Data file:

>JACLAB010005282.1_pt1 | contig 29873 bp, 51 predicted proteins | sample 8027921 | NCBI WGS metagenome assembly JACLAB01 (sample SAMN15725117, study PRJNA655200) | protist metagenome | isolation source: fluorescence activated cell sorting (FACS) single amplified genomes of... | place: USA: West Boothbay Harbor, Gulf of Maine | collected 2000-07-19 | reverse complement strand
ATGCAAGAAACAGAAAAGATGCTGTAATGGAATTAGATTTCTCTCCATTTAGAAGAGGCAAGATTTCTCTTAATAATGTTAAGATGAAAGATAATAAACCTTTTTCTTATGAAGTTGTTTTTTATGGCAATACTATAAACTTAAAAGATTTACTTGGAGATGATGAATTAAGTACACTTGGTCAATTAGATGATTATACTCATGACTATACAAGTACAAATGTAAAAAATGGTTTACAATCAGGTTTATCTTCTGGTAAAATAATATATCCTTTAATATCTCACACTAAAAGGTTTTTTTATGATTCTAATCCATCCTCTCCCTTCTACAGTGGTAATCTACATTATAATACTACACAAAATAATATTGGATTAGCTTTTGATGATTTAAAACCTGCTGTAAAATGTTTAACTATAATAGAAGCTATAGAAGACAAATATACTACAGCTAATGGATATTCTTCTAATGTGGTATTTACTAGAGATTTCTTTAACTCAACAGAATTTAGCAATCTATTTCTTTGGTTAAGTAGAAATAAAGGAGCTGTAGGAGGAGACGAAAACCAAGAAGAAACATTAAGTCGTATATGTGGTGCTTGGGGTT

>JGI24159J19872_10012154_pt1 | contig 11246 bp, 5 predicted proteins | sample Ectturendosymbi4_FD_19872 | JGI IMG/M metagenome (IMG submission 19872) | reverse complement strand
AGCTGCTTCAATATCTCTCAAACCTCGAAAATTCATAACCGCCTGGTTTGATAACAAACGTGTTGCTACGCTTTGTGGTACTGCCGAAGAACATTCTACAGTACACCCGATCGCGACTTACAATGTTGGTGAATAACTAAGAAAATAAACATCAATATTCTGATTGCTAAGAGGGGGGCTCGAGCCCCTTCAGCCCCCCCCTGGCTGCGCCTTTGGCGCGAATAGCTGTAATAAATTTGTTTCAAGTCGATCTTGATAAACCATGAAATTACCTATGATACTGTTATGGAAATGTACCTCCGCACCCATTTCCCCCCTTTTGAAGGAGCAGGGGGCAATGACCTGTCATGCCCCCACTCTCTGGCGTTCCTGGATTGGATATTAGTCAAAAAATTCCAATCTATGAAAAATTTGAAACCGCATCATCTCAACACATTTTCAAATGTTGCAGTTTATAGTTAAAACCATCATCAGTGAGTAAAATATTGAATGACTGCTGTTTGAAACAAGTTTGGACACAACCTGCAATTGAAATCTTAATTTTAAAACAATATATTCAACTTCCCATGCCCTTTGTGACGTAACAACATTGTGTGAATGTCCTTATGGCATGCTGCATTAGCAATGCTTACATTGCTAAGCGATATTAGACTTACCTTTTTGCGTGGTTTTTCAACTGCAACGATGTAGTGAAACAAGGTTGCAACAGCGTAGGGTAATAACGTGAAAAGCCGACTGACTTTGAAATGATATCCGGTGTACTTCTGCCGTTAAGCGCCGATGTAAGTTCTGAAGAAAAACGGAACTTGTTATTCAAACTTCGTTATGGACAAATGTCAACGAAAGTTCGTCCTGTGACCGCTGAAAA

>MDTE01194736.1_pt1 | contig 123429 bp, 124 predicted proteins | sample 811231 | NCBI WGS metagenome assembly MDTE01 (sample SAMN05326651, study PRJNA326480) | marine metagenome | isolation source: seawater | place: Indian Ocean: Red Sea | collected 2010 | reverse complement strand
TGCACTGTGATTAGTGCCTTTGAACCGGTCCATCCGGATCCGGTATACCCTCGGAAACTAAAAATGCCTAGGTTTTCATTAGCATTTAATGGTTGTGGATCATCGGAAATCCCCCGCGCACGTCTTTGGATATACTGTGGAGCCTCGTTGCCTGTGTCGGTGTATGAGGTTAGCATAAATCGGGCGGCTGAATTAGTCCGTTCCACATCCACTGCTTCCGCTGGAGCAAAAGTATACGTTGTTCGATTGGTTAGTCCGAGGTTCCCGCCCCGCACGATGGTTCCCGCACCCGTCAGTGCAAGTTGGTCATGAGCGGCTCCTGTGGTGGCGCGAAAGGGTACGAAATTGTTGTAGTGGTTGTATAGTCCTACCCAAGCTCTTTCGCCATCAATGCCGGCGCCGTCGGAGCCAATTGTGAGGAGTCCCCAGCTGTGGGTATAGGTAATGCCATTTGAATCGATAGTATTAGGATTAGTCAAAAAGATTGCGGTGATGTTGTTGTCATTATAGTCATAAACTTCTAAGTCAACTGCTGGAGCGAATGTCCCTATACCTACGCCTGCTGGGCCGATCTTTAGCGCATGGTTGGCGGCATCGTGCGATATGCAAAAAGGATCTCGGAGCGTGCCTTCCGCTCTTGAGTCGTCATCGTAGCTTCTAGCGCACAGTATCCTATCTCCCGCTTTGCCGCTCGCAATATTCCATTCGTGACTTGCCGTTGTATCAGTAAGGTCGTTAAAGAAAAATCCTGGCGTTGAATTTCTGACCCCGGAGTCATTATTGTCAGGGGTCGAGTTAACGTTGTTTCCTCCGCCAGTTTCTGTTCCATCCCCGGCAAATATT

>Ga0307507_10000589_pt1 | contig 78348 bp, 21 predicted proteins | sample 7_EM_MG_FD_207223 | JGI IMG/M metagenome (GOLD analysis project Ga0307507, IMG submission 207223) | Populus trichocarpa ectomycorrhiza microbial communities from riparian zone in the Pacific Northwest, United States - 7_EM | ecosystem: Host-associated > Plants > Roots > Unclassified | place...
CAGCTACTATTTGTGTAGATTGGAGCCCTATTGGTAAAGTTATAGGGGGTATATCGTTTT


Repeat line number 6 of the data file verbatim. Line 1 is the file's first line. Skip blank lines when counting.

TGCACTGTGATTAGTGCCTTTGAACCGGTCCATCCGGATCCGGTATACCCTCGGAAACTAAAAATGCCTAGGTTTTCATTAGCATTTAATGGTTGTGGATCATCGGAAATCCCCCGCGCACGTCTTTGGATATACTGTGGAGCCTCGTTGCCTGTGTCGGTGTATGAGGTTAGCATAAATCGGGCGGCTGAATTAGTCCGTTCCACATCCACTGCTTCCGCTGGAGCAAAAGTATACGTTGTTCGATTGGTTAGTCCGAGGTTCCCGCCCCGCACGATGGTTCCCGCACCCGTCAGTGCAAGTTGGTCATGAGCGGCTCCTGTGGTGGCGCGAAAGGGTACGAAATTGTTGTAGTGGTTGTATAGTCCTACCCAAGCTCTTTCGCCATCAATGCCGGCGCCGTCGGAGCCAATTGTGAGGAGTCCCCAGCTGTGGGTATAGGTAATGCCATTTGAATCGATAGTATTAGGATTAGTCAAAAAGATTGCGGTGATGTTGTTGTCATTATAGTCATAAACTTCTAAGTCAACTGCTGGAGCGAATGTCCCTATACCTACGCCTGCTGGGCCGATCTTTAGCGCATGGTTGGCGGCATCGTGCGATATGCAAAAAGGATCTCGGAGCGTGCCTTCCGCTCTTGAGTCGTCATCGTAGCTTCTAGCGCACAGTATCCTATCTCCCGCTTTGCCGCTCGCAATATTCCATTCGTGACTTGCCGTTGTATCAGTAAGGTCGTTAAAGAAAAATCCTGGCGTTGAATTTCTGACCCCGGAGTCATTATTGTCAGGGGTCGAGTTAACGTTGTTTCCTCCGCCAGTTTCTGTTCCATCCCCGGCAAATATT